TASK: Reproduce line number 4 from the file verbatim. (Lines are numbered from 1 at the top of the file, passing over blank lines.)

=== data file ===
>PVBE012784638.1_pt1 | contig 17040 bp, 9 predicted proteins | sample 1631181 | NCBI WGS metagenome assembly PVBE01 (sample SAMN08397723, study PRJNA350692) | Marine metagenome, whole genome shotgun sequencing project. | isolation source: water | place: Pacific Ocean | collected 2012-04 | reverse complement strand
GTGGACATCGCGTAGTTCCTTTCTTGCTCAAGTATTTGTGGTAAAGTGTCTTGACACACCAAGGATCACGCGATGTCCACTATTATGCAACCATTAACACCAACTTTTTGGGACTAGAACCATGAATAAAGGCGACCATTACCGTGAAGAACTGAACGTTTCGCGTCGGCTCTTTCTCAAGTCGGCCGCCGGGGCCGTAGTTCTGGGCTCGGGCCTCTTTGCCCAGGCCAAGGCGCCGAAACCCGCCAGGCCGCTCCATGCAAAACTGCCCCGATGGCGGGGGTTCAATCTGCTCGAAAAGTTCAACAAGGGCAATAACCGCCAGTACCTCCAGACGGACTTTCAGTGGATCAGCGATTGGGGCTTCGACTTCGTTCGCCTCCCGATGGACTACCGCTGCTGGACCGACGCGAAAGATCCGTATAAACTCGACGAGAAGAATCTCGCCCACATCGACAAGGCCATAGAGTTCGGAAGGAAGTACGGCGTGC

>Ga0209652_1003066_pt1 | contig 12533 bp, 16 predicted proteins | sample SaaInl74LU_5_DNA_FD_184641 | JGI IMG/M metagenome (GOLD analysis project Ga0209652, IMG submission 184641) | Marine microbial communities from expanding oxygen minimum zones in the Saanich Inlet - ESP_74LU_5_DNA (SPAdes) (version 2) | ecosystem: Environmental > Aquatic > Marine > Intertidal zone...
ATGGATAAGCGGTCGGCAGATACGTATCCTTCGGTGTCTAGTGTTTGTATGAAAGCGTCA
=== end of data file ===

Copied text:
ATGGATAAGCGGTCGGCAGATACGTATCCTTCGGTGTCTAGTGTTTGTATGAAAGCGTCA